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9 Words That Don’t Exist in English But Perfectly Describe Your Travels

July 18, 2014

We look to the Germans to describe the feeling of solitude in the forest. (Photo: Thinkstock)

By Tommy Burson

Travel is filled with emotions. Anytime you go somewhere, you’re giving yourself the chance to be delighted, to fall in love, to feel out of place, to find comfort. That’s a big part of why we like to get out there — and yet sometimes nothing in the English language adequately explains these experiences. Or at least not as succinctly as these foreign travel-related words we’ve gathered below, with links to an audio pronunciation guide.

We’re keeping these in our back pocket for the next time we’re grasping for a word to capture a specific, evocative moment from our journeys, and we invite you to do the same.

Waldeinsamkeit (German): The feeling of solitude in a forest.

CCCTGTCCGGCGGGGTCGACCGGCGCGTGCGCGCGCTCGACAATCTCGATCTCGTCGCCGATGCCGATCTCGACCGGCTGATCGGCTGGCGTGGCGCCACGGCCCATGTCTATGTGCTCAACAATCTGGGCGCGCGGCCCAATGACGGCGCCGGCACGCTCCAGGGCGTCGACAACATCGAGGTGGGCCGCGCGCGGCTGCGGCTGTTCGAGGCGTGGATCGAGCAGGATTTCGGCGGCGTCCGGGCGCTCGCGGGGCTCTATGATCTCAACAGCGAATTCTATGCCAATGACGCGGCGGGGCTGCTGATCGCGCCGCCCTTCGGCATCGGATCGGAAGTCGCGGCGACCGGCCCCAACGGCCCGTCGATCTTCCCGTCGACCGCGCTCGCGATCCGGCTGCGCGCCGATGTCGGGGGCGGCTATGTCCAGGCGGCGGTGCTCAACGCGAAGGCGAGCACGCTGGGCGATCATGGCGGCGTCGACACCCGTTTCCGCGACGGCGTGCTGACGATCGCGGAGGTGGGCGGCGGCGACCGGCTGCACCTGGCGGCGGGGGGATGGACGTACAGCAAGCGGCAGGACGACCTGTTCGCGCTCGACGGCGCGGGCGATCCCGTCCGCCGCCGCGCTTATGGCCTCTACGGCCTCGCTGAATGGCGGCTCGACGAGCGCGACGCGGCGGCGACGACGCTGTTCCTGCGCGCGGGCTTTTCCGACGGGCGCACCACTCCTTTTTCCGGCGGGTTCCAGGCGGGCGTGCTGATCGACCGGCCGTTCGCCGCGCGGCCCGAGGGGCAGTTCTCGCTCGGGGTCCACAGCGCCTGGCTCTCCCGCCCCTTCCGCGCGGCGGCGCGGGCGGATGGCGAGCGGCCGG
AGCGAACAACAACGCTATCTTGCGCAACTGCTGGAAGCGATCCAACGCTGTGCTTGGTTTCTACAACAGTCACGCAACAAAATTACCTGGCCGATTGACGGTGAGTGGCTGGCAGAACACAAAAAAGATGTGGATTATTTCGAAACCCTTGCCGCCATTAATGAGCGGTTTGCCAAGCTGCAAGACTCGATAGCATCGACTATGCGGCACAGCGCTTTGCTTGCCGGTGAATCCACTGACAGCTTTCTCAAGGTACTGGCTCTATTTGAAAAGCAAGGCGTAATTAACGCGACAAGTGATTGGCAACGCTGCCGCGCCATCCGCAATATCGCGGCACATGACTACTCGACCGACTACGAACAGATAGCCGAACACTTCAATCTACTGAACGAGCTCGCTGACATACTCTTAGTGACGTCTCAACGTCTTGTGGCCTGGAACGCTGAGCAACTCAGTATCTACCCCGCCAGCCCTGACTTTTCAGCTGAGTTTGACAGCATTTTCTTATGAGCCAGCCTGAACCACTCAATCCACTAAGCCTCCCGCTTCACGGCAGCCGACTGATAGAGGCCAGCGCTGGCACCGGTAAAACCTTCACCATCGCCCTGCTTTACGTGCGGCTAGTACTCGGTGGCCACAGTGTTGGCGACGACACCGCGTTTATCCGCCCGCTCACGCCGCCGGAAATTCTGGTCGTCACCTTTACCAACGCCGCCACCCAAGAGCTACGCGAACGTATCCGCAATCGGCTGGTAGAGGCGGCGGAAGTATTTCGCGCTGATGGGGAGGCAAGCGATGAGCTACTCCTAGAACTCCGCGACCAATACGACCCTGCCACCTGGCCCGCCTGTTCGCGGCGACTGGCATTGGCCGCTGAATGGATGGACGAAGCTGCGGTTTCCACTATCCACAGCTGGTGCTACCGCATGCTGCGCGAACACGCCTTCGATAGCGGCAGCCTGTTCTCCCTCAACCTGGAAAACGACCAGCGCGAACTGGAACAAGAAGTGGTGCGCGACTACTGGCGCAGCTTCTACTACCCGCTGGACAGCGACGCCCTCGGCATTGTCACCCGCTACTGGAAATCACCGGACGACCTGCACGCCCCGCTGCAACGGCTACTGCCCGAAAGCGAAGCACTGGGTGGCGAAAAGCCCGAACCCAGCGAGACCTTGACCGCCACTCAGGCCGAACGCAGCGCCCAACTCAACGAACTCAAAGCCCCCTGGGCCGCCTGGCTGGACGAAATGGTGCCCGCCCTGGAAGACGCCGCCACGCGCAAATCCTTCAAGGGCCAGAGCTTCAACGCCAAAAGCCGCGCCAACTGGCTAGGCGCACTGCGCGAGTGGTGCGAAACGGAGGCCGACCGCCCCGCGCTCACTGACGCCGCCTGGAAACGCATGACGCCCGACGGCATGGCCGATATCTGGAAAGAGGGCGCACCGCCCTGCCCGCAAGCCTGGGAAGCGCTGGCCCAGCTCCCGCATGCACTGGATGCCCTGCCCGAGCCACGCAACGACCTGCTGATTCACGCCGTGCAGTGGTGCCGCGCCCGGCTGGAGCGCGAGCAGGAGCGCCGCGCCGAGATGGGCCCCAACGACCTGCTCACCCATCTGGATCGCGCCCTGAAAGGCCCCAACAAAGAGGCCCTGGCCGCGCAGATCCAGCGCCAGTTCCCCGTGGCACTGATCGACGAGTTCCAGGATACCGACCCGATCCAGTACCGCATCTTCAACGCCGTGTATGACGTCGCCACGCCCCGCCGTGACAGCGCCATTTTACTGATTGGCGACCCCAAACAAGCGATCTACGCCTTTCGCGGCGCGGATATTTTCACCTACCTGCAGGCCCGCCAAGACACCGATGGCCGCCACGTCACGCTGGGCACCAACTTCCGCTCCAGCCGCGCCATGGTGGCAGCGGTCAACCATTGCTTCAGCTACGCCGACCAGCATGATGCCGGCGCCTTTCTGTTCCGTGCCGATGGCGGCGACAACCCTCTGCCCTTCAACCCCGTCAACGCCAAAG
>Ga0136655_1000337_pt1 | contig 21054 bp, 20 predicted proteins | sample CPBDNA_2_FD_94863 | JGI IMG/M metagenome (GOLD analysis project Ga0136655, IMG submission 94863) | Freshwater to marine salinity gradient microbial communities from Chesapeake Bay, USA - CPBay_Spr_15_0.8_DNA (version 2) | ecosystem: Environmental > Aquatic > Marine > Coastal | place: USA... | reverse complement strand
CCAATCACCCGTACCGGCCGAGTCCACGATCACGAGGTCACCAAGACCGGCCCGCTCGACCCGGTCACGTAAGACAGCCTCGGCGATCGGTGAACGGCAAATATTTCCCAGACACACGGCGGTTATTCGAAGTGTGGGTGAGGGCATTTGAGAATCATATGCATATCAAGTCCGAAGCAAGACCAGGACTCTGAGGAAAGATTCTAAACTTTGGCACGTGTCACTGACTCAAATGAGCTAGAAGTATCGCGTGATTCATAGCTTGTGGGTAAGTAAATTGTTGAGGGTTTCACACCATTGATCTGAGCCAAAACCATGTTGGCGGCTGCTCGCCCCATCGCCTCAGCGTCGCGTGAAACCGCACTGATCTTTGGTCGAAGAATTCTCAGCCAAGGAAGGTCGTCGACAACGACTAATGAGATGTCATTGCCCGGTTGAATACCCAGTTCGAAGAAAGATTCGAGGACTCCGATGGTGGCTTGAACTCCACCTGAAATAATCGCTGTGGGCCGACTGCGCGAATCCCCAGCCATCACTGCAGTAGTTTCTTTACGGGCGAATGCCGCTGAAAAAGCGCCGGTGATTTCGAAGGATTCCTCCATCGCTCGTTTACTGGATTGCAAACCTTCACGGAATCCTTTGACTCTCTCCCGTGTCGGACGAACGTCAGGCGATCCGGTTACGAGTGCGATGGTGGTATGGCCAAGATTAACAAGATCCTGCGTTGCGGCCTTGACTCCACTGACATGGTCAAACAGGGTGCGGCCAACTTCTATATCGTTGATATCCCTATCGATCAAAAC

Bausünde (German): An architectural eyesore.

Dépaysement (French): The feeling that comes of being a foreigner.

Trouvaille (French): A valuable discovery or a lucky find.

Madrugada (Spanish): The period between late-night and early-morning.

Saudade (Portuguese): A deep emotional state of nostalgia or longing for an absent someone or something.


A little bit of hygge can lead to selfies with friends. (Photo: Thinkstock)

Hygge (Danish): The feeling and atmosphere that arises when you get comfy in the company of others.

Forelsket (Norwegian): The euphoria you experience when you’re first falling in love.

Trúnó (Icelandic): The act of getting in a very private, confessional conversation with someone, usually accompanied by alcohol.

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